Paul, Stella and Mary McCartney are urging us to think of the enviroment once a week and stop eating meat. This is why...
We're usually told that a vegetarian diet is better for us - which it can be - but there are so many more reasons to have a Meat-Free Monday than just your waistline. Opting out of a meaty meal just one day a week has amazing enviromental benefits - in fact, cutting out meat one day a week is equally as effective at saving the planet as not using your car for a whole month every year.
This is why Paul, Stella and Mary McCartney, along with the support of their celebrity friends and a few of your favourite restaurants, are urging us all to go meat-free, just one day a week, to help cut CO2 emmissions in half. You might not realise it, but making this small change could do everything from lowering manmade greenhouse gases to reducing world hunger.
Meat-Free Monday aims to make a big impact on the UN Climate Summit, which takes place in New York on 22 September. MP, Greg Barker, former Minister of State for Energy and Climate Change and now climate advisor to David Cameron, says, 'Giving up meat one day a week is a symbolic gesture, but if enough of us do it, it will send a very powerful and loud message to world leaders.'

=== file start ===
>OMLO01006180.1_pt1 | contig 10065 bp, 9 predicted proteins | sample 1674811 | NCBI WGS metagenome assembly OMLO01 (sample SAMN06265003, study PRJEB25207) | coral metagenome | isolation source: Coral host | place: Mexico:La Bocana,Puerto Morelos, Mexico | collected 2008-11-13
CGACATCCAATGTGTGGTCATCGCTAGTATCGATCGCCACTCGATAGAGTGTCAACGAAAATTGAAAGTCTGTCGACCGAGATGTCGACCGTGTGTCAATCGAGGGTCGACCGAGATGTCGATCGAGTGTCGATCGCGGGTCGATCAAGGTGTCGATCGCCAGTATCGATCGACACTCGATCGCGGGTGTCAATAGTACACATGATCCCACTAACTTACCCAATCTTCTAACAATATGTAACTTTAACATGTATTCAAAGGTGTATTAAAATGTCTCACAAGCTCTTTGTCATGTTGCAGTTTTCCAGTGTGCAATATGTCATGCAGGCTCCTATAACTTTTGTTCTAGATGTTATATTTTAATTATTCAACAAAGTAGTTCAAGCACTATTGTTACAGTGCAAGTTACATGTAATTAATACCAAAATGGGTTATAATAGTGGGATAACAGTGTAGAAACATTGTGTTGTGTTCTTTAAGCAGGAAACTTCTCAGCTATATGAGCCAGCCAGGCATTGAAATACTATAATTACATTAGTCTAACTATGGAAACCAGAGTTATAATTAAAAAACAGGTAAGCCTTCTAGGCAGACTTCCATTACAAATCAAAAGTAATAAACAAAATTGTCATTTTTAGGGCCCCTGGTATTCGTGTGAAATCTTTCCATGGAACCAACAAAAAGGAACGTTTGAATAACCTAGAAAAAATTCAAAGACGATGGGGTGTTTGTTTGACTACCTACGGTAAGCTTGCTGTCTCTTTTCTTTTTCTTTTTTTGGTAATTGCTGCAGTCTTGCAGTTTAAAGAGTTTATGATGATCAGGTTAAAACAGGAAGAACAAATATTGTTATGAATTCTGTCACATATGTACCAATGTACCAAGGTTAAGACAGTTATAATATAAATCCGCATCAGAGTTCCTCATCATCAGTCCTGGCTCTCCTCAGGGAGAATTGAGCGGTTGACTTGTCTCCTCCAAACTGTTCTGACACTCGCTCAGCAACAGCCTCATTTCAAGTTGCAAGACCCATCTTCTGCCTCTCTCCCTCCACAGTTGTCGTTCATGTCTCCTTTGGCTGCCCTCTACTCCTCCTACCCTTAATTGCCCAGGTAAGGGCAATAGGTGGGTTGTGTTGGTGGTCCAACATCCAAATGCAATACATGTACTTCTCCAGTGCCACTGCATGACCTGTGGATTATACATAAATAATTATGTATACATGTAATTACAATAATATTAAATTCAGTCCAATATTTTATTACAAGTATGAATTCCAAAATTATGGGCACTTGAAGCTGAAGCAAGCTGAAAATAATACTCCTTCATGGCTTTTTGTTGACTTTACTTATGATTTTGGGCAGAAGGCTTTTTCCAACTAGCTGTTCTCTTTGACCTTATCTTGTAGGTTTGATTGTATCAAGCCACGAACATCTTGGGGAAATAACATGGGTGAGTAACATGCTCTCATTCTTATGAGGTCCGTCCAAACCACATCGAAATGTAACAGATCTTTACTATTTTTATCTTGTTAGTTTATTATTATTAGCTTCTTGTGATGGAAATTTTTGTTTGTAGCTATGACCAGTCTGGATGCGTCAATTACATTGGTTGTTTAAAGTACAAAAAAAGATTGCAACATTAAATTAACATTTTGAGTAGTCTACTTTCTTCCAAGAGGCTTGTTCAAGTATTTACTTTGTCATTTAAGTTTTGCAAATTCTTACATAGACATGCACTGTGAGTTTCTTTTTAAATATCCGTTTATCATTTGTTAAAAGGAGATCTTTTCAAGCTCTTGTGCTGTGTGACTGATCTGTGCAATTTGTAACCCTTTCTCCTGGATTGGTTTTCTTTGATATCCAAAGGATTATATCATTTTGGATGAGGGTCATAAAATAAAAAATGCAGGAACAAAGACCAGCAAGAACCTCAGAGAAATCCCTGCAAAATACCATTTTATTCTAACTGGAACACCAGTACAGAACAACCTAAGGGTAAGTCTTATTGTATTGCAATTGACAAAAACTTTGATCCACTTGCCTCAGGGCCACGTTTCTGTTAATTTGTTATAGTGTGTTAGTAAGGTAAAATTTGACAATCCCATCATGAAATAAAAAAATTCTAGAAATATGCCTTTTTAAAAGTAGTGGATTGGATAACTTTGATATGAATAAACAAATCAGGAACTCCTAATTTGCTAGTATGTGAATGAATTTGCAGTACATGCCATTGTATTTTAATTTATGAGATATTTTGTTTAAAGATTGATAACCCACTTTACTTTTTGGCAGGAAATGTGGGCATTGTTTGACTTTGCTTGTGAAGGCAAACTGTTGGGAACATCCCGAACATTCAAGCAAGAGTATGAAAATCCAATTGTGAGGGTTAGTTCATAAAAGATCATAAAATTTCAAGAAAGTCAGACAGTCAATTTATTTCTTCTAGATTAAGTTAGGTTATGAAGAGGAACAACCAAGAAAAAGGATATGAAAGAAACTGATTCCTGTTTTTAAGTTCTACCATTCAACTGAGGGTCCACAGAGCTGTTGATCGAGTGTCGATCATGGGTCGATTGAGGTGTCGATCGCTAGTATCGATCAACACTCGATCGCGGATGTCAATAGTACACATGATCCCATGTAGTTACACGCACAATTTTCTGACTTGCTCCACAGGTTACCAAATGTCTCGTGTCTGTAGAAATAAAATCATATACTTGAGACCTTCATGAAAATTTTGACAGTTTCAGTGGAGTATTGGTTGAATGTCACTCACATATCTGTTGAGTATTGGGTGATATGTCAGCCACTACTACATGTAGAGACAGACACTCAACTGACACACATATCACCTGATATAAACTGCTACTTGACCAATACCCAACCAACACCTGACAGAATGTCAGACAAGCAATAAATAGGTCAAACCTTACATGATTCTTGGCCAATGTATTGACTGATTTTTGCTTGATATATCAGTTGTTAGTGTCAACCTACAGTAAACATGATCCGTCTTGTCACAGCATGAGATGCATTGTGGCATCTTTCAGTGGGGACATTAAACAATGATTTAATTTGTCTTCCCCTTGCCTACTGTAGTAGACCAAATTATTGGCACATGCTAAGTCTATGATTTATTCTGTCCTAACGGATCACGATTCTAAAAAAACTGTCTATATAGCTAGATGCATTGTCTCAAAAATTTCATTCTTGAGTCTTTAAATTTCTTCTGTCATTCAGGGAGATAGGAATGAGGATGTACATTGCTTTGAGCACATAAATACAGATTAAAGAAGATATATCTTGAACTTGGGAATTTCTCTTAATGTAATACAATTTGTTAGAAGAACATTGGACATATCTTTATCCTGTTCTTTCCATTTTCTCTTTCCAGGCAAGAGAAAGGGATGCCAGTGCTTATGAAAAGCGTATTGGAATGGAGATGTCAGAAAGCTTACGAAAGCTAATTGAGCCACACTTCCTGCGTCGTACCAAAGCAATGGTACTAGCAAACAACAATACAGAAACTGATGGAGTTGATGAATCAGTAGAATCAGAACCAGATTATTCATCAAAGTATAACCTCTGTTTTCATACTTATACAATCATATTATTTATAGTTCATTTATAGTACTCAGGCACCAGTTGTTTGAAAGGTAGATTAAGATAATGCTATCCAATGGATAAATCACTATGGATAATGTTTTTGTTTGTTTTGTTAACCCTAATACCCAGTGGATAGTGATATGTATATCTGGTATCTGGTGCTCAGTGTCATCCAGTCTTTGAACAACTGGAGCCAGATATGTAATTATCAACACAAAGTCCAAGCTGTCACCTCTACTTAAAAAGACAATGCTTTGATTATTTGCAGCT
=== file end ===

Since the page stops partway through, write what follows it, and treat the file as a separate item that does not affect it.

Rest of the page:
Paul McCartney adds, 'Going meat free one day a week is a simple way to contribute to a more sustainable future.'
Still not sold? These shocking statistics might sway you in favour of a more vegetarian-friendly lifestyle:
- One third of all land is used for livestock feed. This means areas of the Amazon that are the size of a football pitch are being cut down 100 times an hour to make way for new grazing ground for cattle.
- It takes 10 gallons of water to produce 5.3oz of potatoes. To produce a 5.3 oz beef burger, approximately 6,340 gallons of water is needed. This is the same amount we each use daily for food and hygiene.
- In a world where nearly one billion people are undernourished, a third of all cereal crops, and more than 90 per cent of soya, is turned into feed for farmed animals.
- 14 and a half per cent of global carbon emissions are related to live stock, which is only bred for us to consume.
- 60 billion animals are reared for meat globally. The majority spend their lives in small enclosures, unable to do what is natural and important to them – for example stretching out, building nests and nourishing their babies.
Want to make the change? Visit meatfreemondays.com for more information, to pledge your support and to find delicious vegetarian recipes, which help make Meat-Free Monday so much easier.
Tweet your support for this cause now at #mfmclimatepledge, or go to pledge.meatfreemondays.com and spread the word.
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